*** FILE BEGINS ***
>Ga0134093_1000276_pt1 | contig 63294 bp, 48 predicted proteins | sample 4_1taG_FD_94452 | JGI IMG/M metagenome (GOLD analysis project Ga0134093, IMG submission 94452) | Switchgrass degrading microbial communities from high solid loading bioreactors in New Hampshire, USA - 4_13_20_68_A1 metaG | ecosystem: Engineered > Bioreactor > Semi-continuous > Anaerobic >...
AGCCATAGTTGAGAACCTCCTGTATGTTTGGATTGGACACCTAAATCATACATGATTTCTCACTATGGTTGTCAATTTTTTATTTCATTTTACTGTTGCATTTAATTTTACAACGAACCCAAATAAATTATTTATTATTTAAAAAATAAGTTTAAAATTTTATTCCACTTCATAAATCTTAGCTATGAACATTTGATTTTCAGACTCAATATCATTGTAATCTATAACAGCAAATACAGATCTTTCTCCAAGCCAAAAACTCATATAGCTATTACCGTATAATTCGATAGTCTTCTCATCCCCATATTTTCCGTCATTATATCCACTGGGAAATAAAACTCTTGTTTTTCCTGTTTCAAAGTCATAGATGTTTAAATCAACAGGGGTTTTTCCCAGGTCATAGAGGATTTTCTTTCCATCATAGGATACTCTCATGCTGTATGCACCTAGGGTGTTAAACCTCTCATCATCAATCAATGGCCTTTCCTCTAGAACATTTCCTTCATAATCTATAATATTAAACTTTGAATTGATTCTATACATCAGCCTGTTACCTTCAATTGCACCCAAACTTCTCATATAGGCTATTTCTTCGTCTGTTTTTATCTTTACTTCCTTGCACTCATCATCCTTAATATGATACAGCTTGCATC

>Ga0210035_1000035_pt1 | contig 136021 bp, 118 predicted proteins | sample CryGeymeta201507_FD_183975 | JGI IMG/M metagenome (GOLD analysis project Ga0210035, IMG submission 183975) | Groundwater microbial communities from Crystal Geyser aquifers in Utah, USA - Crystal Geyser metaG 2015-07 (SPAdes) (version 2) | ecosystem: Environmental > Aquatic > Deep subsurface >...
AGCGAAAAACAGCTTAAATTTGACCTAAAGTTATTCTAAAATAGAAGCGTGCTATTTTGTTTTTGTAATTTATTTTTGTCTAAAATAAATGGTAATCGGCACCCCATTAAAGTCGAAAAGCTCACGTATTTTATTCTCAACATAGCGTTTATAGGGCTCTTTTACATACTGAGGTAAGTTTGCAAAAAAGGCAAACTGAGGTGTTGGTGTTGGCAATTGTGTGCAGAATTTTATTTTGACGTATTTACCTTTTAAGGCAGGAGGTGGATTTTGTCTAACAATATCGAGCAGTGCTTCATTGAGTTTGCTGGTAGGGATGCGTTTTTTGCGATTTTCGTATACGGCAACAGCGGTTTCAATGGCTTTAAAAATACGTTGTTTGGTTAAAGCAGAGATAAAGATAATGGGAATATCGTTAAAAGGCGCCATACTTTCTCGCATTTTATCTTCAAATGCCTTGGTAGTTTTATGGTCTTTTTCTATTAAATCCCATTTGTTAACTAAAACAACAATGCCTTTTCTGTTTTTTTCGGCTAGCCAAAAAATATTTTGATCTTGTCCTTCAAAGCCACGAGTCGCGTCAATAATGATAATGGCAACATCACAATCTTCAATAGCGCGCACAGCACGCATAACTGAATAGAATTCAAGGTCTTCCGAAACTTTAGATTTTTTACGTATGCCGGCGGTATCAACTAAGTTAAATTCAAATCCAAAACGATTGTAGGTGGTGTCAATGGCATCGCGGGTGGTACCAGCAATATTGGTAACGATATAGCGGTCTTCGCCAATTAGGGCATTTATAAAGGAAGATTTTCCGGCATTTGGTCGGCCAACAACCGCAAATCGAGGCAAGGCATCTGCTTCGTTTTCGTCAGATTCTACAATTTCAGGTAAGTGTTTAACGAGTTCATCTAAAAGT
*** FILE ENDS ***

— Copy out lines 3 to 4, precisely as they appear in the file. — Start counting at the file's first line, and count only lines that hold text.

>Ga0210035_1000035_pt1 | contig 136021 bp, 118 predicted proteins | sample CryGeymeta201507_FD_183975 | JGI IMG/M metagenome (GOLD analysis project Ga0210035, IMG submission 183975) | Groundwater microbial communities from Crystal Geyser aquifers in Utah, USA - Crystal Geyser metaG 2015-07 (SPAdes) (version 2) | ecosystem: Environmental > Aquatic > Deep subsurface >...
AGCGAAAAACAGCTTAAATTTGACCTAAAGTTATTCTAAAATAGAAGCGTGCTATTTTGTTTTTGTAATTTATTTTTGTCTAAAATAAATGGTAATCGGCACCCCATTAAAGTCGAAAAGCTCACGTATTTTATTCTCAACATAGCGTTTATAGGGCTCTTTTACATACTGAGGTAAGTTTGCAAAAAAGGCAAACTGAGGTGTTGGTGTTGGCAATTGTGTGCAGAATTTTATTTTGACGTATTTACCTTTTAAGGCAGGAGGTGGATTTTGTCTAACAATATCGAGCAGTGCTTCATTGAGTTTGCTGGTAGGGATGCGTTTTTTGCGATTTTCGTATACGGCAACAGCGGTTTCAATGGCTTTAAAAATACGTTGTTTGGTTAAAGCAGAGATAAAGATAATGGGAATATCGTTAAAAGGCGCCATACTTTCTCGCATTTTATCTTCAAATGCCTTGGTAGTTTTATGGTCTTTTTCTATTAAATCCCATTTGTTAACTAAAACAACAATGCCTTTTCTGTTTTTTTCGGCTAGCCAAAAAATATTTTGATCTTGTCCTTCAAAGCCACGAGTCGCGTCAATAATGATAATGGCAACATCACAATCTTCAATAGCGCGCACAGCACGCATAACTGAATAGAATTCAAGGTCTTCCGAAACTTTAGATTTTTTACGTATGCCGGCGGTATCAACTAAGTTAAATTCAAATCCAAAACGATTGTAGGTGGTGTCAATGGCATCGCGGGTGGTACCAGCAATATTGGTAACGATATAGCGGTCTTCGCCAATTAGGGCATTTATAAAGGAAGATTTTCCGGCATTTGGTCGGCCAACAACCGCAAATCGAGGCAAGGCATCTGCTTCGTTTTCGTCAGATTCTACAATTTCAGGTAAGTGTTTAACGAGTTCATCTAAAAGT